Patient Information Sheet: Shin Splints (also known as periostitis)

Dr Chris Milne, Sports Physician

1. What is it?

It is an overuse injury of the origin of the tibialis posterior muscles. There is micro-bleeding at the junction between the bone cover (periosteum) and muscle origin.

2. What causes it?

It is an overuse injury usually caused by excessive running in the presence of faulty alignment in the lower leg.

3. Symptoms – what you notice

  • Pain – usually on the inside of the shin bone (tibia) extending over a length of 10-20cm. The pain is usually of gradual onset, and worst with running.
  • If you have focal pain (i.e. all the pain is over a 1-2cm area) then it is possible you have a stress fracture, rather than periostitis.
  • If your pain is concentrated in the muscles rather than the bone-muscle junction, then it is possible you have compartment syndrome.

4. Signs – what the doctor finds

  • Tenderness – along a 10-20cm length of the inner border of the tibia if it is periostitis. Focal tenderness where the doctor can put one finger on the sore spot is suggestive of a stress fracture. Diffuse muscle tenderness is present in the case of compartment syndrome.
  • Hopping on the injured leg is relatively pain free in the case of periostitis, but is very painful if a stress fracture is present.
  • Over-pronating flat feet are commonly seen in those who complain of shin splint pain.

5. Investigations

Usually none are required. If a stress fracture is suspected, then an x-ray may confirm this if symptoms have been present for longer than a month. Otherwise, a bone scan is needed. Compartment pressure studies can help confirm a diagnosis of compartment syndrome.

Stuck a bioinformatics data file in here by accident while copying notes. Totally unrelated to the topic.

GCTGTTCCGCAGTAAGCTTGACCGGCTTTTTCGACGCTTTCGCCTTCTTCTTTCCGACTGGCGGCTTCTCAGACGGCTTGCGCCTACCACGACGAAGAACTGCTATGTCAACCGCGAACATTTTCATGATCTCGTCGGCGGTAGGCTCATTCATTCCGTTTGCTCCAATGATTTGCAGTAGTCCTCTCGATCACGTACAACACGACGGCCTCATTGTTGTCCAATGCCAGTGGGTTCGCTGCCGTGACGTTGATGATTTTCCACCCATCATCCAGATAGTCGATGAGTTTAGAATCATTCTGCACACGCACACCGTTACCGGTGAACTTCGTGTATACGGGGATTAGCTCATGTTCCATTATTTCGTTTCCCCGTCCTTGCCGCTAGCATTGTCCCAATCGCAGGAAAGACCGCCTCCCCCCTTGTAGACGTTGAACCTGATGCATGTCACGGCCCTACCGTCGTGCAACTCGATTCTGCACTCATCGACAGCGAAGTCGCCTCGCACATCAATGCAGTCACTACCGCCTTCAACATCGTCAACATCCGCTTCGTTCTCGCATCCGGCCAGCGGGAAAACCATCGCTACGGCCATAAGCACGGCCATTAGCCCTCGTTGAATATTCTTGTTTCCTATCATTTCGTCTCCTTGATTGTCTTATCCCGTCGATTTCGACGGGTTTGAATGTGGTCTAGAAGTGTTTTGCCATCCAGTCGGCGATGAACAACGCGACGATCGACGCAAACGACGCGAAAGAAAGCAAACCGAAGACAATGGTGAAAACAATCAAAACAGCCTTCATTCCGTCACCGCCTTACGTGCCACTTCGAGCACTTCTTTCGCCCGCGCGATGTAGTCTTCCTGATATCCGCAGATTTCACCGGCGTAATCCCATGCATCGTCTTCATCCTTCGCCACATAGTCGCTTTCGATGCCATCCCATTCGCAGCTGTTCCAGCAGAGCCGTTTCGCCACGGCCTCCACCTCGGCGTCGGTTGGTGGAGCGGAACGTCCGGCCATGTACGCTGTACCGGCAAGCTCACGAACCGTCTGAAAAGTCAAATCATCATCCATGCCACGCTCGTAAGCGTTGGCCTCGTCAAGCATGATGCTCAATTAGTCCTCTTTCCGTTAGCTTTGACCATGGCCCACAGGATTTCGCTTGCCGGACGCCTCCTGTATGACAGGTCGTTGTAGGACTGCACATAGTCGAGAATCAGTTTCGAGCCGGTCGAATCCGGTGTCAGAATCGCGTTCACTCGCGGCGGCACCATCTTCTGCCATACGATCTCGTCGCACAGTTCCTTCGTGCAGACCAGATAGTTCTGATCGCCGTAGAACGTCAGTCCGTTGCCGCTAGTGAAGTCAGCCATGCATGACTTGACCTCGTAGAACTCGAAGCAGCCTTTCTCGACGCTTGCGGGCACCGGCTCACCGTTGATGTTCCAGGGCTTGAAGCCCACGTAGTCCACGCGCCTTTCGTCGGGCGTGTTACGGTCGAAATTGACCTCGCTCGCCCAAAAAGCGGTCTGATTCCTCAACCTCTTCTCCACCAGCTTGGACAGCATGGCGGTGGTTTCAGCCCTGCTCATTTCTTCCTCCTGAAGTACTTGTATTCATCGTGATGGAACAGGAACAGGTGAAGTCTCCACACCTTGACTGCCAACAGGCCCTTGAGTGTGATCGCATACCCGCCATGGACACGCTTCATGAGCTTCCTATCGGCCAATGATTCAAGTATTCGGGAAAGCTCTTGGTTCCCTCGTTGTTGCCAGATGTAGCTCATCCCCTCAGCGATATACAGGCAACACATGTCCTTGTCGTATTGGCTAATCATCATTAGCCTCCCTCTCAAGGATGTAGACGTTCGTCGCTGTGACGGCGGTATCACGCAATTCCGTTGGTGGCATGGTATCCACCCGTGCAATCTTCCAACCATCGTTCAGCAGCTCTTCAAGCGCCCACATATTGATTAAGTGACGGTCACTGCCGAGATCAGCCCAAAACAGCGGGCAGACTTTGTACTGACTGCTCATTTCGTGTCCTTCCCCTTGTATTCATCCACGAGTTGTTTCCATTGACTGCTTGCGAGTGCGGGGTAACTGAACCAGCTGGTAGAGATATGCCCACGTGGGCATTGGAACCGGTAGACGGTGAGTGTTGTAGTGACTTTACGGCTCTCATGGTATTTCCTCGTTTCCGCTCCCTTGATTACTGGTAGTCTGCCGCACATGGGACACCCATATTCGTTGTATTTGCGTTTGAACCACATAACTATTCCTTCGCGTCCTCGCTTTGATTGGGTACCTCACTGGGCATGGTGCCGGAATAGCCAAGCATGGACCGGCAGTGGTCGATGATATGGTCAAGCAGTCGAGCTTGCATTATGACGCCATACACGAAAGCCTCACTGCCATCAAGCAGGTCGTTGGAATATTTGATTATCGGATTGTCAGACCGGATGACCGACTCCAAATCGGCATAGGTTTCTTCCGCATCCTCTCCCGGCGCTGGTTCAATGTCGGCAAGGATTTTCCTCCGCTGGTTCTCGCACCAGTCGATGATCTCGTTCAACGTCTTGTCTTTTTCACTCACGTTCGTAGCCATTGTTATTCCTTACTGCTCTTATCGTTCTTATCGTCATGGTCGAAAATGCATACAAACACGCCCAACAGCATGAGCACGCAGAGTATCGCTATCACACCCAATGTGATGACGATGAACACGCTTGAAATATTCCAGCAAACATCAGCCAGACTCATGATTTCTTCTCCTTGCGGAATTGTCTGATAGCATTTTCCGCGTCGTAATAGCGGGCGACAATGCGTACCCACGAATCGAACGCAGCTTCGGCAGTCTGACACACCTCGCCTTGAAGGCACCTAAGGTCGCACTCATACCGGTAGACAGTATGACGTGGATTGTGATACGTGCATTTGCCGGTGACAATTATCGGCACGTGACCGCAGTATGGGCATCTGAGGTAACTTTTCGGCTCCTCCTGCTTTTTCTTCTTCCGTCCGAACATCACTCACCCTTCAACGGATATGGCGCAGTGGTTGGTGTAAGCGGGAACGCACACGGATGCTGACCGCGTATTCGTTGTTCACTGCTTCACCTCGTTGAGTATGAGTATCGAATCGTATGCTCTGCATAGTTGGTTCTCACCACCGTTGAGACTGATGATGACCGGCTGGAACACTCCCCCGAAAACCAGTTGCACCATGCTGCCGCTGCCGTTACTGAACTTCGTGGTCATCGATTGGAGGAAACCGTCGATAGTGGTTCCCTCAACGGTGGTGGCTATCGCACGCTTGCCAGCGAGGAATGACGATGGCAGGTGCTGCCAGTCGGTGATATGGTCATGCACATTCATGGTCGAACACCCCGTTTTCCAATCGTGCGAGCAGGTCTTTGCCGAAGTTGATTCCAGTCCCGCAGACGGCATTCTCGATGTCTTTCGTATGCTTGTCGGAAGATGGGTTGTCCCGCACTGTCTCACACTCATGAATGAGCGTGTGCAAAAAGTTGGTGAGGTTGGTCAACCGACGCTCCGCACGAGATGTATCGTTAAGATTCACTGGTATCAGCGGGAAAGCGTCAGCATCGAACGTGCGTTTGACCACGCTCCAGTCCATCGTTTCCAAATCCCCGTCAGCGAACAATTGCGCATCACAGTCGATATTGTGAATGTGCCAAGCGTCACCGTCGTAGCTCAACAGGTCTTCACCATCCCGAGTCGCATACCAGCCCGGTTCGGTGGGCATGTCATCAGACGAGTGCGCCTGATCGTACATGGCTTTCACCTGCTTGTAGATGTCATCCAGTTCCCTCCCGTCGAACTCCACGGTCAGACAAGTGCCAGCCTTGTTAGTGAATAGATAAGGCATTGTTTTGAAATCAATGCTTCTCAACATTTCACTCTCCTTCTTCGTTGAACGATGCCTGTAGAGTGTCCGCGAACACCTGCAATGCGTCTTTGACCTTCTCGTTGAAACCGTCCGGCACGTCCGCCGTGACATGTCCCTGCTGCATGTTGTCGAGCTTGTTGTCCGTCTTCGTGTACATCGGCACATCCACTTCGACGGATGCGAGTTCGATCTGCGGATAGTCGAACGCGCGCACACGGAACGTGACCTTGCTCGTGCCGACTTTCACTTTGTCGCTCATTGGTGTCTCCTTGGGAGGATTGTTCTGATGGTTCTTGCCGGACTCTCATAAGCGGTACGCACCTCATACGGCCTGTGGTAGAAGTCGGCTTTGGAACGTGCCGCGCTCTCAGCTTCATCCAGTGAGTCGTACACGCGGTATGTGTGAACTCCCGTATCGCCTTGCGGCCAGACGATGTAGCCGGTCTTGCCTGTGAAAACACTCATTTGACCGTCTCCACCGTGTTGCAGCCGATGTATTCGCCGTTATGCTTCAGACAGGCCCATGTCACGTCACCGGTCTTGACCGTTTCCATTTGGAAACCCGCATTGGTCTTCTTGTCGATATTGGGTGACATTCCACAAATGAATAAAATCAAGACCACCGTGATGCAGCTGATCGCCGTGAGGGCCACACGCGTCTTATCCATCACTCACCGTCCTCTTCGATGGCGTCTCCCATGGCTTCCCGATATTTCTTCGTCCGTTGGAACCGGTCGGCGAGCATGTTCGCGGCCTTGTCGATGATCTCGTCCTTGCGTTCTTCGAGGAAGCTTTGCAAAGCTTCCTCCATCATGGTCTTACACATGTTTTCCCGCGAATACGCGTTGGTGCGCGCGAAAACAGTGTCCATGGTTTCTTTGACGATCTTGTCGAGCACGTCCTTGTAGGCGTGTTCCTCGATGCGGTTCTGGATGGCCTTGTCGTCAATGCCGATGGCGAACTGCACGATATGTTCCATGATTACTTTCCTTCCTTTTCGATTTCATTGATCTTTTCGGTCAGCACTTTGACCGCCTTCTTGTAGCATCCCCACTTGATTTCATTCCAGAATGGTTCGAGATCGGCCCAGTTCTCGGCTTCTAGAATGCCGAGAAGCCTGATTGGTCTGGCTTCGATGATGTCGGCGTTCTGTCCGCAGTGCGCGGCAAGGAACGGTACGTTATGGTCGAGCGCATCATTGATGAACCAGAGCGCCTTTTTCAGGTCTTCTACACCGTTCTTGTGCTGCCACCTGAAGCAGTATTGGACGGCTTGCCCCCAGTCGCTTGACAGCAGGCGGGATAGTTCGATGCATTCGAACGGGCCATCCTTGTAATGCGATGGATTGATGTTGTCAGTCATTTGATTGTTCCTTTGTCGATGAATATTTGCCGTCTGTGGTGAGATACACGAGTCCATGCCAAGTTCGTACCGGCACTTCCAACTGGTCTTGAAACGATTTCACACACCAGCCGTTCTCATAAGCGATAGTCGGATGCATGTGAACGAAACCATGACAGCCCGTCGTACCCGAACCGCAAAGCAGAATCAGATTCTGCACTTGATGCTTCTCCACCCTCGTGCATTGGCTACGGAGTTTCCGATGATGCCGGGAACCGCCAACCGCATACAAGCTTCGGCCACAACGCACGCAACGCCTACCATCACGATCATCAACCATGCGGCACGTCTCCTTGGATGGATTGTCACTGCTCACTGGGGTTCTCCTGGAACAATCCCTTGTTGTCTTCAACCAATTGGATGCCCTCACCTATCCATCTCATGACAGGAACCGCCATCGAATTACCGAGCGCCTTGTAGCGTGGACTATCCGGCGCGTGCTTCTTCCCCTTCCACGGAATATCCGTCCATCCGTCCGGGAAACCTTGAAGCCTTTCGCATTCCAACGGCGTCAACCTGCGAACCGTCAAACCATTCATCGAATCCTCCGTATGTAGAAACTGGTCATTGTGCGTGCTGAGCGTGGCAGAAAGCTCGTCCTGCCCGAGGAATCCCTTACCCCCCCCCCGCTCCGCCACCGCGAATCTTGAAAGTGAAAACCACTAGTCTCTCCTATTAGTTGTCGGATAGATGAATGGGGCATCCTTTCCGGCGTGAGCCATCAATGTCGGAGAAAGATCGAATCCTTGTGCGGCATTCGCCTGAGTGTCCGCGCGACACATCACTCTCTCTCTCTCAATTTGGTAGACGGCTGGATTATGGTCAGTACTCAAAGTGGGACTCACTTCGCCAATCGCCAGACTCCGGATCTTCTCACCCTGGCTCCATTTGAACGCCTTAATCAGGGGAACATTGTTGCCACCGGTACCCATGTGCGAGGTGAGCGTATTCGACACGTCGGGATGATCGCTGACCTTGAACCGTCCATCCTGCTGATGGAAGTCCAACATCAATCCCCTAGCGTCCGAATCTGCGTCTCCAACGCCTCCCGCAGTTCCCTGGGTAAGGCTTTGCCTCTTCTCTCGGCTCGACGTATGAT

6. Treatment

  • First aid – an ice pack or ice massage can be helpful after painful activity.
  • Mechanical correction of over-pronating feet is essential. A podiatry referral is recommended.
  • Physiotherapy, including myofascial release and a muscle rehabilitation problem is useful.
  • Surgery is only required for confirmed compartment syndrome or very severe cases of periostitis lasting many months.

7. Recovery time

Average recovery time is 2-4 weeks for periostitis, 6-8 weeks for stress fracture and several months for compartment syndrome.

8. Recovery sequence

  • Step 1 Ice packs, pain relief, felt or orthotic footwear correction.
  • Step 2 Myofascial release and muscle rehabilitation.
  • Step 3 Continue swimming and cycling, and only restart running after at least two weeks when symptoms have settled. Start on grass initially.
  • Step 4 Build up pace and add stop-start routines.
  • Step 5 Run figure eights.
  • Step 6 Perform cutting and turning exercises.
  • Step 7 Team training and skill sessions.
  • Step 8 Resume playing, half a game at first.

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